All He Ever Wanted by Anita Shreve

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All He Ever Wanted by Anita Shreve

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Category: Women's Fiction
Rating: 3/5
Reviewer: Davida Chazan
Reviewed by Davida Chazan
Summary: A well-written book with touches of genius in places left our reviewer regretting the lack of humour. If you're a Shreve fan already this book will probably appeal to you.
Buy? Maybe Borrow? Yes
Pages: 348 Date: December 2003
Publisher: Abacus
ISBN: 978-0349116297

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Nicolas Van Tassel was enjoying a quiet meal when the fire broke out in the hotel's kitchen. Luckily he escaped, and there, among the survivors was Etna Bliss. For Nicolas, it was love at first sight, and from that moment on, Etna was all he ever wanted. Anita Shreve's All He Ever Wanted is a story of one man's obsession with a woman who wanted something else.

Shreve indicates early in the novel that the relationship between Nicolas and Etna has an unhappy conclusion. She does this by narrating the story in Nicolas' voice, and making the book a journal of his life, written years later. This mechanic works effectively in that hindsight allows the narrator to include things he did not actually observe when the events were taking place. This also allows us to get a more personal feel for the character narrating the story, which a third person omnipresent point of view can often lack. However, since Nicolas tells us these things in written, rather than vocal retrospect, Shreve makes us feel that Nicolas is himself detached from the action, which keeps us from becoming overly sympathetic to him. Shreve walks a fine line between empathy with Nicolas and feeling removed from him, which perfectly parallels the story itself - as Nicolas's feelings for Etna grow, her aloofness develops as well. I found this was a stroke of genius on Shreve's part.

The timeline of this story starts in 1899 and ends in 1933. This gives Shreve the leeway to use more formal language than a contemporary story would have. What's more, since Nicolas is a professor of literature, Shreve gives us perfect syntax and grammar throughout the story. This too adds to the reader's feeling of juxtaposing the unemotional and the passionate. While Nicolas expresses his adoration for Etna, we also feel that he is far from being a warm person. We also feel Etna's coolness towards her husband in contrast with the ardour of her past, as well as her growing need to remove herself from her husband's company. At one point, when Nicolas discovers some of Etna's correspondence, he comments that her fury caused her to become sloppy in her language. The significance here is that her expression of emotion makes Etna more vulnerable and human, while Nicolas never once allows himself this luxury. The only drawback with this is that some readers might find Shreve's prose here to feel slightly stiff, although I didn't have that problem with this book.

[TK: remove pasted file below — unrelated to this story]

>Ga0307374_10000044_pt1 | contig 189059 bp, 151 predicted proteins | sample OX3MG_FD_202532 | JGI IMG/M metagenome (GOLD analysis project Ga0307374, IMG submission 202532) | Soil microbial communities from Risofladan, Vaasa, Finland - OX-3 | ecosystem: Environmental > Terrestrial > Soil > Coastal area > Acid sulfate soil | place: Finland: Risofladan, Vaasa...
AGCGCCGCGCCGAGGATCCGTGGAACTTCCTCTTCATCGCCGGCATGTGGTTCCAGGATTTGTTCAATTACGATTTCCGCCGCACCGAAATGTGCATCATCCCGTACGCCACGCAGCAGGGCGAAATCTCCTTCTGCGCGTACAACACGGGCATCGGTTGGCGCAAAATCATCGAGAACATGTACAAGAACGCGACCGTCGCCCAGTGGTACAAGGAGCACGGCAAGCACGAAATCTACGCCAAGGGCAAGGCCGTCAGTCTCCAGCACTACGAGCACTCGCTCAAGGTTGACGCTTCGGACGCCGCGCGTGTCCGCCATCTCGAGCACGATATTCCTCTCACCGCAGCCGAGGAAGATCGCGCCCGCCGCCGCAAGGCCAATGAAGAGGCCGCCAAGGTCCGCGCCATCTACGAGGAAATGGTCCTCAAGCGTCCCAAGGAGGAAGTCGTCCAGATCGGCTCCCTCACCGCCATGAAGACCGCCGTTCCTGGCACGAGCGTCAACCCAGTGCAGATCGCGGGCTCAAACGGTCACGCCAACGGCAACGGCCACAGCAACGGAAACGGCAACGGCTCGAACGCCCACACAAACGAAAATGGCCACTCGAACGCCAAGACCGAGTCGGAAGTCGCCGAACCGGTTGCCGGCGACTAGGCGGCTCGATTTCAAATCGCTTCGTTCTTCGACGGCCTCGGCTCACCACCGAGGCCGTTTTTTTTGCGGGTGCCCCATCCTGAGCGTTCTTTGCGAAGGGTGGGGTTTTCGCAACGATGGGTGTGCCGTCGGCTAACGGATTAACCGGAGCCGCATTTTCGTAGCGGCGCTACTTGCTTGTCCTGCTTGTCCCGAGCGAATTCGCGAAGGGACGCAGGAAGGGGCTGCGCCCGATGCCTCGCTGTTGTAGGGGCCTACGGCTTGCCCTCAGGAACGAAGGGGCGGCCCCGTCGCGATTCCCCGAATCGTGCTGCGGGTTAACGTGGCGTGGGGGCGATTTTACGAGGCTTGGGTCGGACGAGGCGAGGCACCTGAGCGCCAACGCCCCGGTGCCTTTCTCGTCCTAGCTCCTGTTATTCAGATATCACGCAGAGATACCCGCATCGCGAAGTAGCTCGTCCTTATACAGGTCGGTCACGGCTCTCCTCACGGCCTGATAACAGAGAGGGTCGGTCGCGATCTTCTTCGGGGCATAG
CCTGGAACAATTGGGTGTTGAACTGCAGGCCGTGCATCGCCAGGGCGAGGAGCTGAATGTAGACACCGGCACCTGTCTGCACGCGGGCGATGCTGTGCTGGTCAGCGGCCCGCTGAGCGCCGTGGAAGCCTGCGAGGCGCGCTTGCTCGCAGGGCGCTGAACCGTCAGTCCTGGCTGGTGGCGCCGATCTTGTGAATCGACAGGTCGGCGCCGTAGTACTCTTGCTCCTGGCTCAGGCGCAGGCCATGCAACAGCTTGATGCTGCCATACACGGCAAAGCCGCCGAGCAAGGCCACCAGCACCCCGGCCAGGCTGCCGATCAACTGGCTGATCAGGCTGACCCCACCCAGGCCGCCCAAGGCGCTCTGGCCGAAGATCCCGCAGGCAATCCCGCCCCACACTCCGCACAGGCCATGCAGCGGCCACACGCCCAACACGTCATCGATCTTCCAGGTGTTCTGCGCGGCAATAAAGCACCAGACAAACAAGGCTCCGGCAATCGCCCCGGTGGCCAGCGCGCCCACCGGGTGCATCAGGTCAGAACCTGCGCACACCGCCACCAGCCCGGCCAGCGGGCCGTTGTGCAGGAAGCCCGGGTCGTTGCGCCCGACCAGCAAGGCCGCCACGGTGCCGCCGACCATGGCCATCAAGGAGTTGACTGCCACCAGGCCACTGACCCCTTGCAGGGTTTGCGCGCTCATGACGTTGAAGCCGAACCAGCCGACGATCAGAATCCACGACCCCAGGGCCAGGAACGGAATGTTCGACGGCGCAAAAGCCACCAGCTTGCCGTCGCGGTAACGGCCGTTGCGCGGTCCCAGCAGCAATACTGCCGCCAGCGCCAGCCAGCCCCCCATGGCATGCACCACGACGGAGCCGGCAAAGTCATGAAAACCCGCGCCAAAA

While all this sounds pretty good, I did have some problems with this book. When you think of "period" fiction, you might imagine something along the lines of Jane Austen. The obvious difference between Shreve and Austen is that Shreve is writing about the past, while Austen was writing about her own era. This could be the reason why I felt that this book was missing the type of charm that I find in Austen novels. While both authors deal with affairs of the heart, Shreve seems to have taken this subject a touch too seriously and has left out any human humour, at least there was none that I could detect. Of course, Austen's main purpose was to amuse, and Shreve's is to stir the heart. Still, no person's life - no matter how problematic - is ever without humour, and I think Shreve would have made all her characters more likeable, and perhaps believable, if she had brought some light-hearted bits into this work.

Furthermore, if we look at the period when the action takes place, we immediately see that right in the middle of this novel was World War I. The single tiny reference to this war seems to have been an afterthought and I found it strange that Shreve would ignore something so momentous in history, which must have had some sort of effect on these people's lives. Granted, the setting of the novel is a small collegiate town in America's New England region, but certainly even those areas of the USA were affected by the war. Let's not even mention what the USA did to celebrate entering the 20th century, which was also ignored in this book.

So while this may not be the best romantic drama I've ever read, it is certainly not the worst. The use of language and literary tools and parallels was done masterfully. Shreve puts us at one spot and artistically draws us through their whole lives with perfect ease, while we watch her characters act, react and grow from beginning to end. Unfortunately, I found this book to be a touch too sterile for my taste, lacking in humour and devoid of the historical connections I expect to find in period fiction. If you're an Anita Shreve fan, I sure you'll like this book, but can only give it three out of five stars.

We also have a review of The Stars are Fire by Anita Shreve.

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